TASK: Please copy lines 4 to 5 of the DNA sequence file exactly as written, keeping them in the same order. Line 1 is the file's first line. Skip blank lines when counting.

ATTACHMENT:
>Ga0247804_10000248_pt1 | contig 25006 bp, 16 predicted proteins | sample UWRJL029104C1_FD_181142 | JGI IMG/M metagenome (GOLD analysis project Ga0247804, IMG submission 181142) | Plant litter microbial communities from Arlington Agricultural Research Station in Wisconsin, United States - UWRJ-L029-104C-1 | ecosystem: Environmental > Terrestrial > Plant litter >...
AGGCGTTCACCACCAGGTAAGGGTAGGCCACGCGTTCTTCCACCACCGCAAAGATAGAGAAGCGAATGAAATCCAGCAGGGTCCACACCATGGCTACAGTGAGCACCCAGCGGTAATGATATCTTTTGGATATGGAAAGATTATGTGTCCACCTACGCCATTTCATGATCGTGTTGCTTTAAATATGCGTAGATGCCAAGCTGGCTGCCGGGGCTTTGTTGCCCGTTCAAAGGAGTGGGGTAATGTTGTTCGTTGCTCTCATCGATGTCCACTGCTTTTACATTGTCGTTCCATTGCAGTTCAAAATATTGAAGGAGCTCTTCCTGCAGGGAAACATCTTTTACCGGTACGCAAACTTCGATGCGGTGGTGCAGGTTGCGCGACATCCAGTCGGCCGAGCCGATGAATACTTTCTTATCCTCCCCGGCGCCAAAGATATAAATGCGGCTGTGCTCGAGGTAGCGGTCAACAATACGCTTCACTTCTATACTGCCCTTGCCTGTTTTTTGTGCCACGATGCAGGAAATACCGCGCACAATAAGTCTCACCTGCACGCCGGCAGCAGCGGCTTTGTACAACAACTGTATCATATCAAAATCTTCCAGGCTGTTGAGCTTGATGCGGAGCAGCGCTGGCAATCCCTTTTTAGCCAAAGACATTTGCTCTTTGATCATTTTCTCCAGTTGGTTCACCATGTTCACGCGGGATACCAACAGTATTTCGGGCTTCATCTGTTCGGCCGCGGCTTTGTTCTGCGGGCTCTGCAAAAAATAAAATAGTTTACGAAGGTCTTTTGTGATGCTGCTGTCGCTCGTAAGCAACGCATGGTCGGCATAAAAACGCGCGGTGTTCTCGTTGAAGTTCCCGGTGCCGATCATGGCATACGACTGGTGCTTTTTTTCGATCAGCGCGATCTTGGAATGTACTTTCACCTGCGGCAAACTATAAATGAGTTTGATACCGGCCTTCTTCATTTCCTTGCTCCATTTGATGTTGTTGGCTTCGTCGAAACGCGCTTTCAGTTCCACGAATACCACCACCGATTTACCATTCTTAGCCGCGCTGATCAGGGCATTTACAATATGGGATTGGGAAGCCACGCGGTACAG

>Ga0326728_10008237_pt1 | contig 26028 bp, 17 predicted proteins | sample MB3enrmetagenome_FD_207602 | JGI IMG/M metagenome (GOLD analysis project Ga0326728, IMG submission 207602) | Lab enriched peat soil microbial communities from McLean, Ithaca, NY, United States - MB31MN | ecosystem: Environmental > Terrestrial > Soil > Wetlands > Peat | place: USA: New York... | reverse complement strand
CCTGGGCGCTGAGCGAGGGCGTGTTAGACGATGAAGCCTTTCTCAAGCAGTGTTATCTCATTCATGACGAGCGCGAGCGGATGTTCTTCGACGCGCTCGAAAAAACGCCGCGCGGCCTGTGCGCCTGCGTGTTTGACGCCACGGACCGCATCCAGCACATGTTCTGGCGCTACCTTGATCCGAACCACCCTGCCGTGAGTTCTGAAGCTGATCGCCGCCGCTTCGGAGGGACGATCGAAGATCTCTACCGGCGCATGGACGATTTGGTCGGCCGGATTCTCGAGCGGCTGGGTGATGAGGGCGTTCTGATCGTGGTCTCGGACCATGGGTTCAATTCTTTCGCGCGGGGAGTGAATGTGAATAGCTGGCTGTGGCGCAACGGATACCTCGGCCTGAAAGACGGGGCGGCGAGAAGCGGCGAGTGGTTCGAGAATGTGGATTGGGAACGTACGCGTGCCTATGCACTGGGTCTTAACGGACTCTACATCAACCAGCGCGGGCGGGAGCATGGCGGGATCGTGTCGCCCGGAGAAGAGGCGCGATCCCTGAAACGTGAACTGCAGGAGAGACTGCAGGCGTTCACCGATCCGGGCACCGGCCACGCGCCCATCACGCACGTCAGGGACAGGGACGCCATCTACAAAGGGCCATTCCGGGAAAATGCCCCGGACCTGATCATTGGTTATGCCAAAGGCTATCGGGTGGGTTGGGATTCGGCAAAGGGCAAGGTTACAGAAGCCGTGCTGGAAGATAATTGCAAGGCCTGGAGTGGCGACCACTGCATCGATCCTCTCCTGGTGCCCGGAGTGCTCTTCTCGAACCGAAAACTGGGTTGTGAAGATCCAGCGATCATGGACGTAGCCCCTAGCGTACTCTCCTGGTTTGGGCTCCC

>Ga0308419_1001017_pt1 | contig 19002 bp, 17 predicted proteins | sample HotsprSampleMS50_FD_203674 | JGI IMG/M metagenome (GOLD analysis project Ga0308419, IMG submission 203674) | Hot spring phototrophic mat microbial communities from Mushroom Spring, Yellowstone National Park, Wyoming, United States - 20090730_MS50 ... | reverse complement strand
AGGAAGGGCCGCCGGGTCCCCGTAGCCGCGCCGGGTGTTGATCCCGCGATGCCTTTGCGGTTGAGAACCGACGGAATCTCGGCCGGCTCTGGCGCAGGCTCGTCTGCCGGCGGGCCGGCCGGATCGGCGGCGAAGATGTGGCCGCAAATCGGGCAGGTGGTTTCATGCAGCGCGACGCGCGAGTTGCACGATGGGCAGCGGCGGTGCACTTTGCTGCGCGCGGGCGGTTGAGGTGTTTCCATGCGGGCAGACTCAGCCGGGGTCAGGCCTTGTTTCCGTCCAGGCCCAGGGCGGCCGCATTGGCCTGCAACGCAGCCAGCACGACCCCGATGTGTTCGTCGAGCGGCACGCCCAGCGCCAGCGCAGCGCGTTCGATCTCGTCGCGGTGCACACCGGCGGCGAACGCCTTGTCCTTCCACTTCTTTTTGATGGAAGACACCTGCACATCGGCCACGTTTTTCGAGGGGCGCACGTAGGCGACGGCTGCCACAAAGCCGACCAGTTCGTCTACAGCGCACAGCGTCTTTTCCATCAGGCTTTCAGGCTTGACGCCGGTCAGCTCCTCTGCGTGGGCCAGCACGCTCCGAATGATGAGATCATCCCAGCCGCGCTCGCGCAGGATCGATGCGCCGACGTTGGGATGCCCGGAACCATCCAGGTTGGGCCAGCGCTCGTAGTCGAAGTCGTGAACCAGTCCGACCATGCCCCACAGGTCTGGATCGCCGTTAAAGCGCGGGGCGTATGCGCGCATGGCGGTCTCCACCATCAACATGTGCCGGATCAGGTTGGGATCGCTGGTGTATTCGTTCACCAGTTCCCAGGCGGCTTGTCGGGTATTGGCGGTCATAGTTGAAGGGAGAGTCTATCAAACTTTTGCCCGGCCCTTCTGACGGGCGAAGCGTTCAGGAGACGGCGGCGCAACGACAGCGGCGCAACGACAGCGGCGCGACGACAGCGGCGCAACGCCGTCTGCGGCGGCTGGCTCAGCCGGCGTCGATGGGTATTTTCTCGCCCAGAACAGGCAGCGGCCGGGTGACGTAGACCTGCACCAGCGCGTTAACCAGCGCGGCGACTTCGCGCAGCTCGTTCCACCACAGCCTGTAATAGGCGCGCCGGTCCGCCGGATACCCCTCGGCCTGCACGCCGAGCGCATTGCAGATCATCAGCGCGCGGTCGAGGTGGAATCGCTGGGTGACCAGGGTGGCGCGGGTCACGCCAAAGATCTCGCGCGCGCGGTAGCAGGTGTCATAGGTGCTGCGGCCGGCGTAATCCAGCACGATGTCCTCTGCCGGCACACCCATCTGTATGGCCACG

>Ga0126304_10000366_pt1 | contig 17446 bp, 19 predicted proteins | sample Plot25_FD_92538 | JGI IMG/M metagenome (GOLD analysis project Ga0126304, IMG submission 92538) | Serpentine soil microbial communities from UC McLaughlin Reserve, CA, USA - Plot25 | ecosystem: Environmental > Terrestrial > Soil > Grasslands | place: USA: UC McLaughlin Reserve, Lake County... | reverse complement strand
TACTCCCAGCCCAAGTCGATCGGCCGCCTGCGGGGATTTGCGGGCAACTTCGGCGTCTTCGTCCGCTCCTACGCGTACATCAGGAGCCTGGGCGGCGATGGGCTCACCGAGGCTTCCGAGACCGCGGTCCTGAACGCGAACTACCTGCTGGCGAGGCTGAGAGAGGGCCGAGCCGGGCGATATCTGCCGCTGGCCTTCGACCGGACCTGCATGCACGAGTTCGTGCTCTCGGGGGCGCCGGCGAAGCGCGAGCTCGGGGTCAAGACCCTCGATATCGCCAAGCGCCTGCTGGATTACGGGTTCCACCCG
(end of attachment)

CCTGGGCGCTGAGCGAGGGCGTGTTAGACGATGAAGCCTTTCTCAAGCAGTGTTATCTCATTCATGACGAGCGCGAGCGGATGTTCTTCGACGCGCTCGAAAAAACGCCGCGCGGCCTGTGCGCCTGCGTGTTTGACGCCACGGACCGCATCCAGCACATGTTCTGGCGCTACCTTGATCCGAACCACCCTGCCGTGAGTTCTGAAGCTGATCGCCGCCGCTTCGGAGGGACGATCGAAGATCTCTACCGGCGCATGGACGATTTGGTCGGCCGGATTCTCGAGCGGCTGGGTGATGAGGGCGTTCTGATCGTGGTCTCGGACCATGGGTTCAATTCTTTCGCGCGGGGAGTGAATGTGAATAGCTGGCTGTGGCGCAACGGATACCTCGGCCTGAAAGACGGGGCGGCGAGAAGCGGCGAGTGGTTCGAGAATGTGGATTGGGAACGTACGCGTGCCTATGCACTGGGTCTTAACGGACTCTACATCAACCAGCGCGGGCGGGAGCATGGCGGGATCGTGTCGCCCGGAGAAGAGGCGCGATCCCTGAAACGTGAACTGCAGGAGAGACTGCAGGCGTTCACCGATCCGGGCACCGGCCACGCGCCCATCACGCACGTCAGGGACAGGGACGCCATCTACAAAGGGCCATTCCGGGAAAATGCCCCGGACCTGATCATTGGTTATGCCAAAGGCTATCGGGTGGGTTGGGATTCGGCAAAGGGCAAGGTTACAGAAGCCGTGCTGGAAGATAATTGCAAGGCCTGGAGTGGCGACCACTGCATCGATCCTCTCCTGGTGCCCGGAGTGCTCTTCTCGAACCGAAAACTGGGTTGTGAAGATCCAGCGATCATGGACGTAGCCCCTAGCGTACTCTCCTGGTTTGGGCTCCC

>Ga0308419_1001017_pt1 | contig 19002 bp, 17 predicted proteins | sample HotsprSampleMS50_FD_203674 | JGI IMG/M metagenome (GOLD analysis project Ga0308419, IMG submission 203674) | Hot spring phototrophic mat microbial communities from Mushroom Spring, Yellowstone National Park, Wyoming, United States - 20090730_MS50 ... | reverse complement strand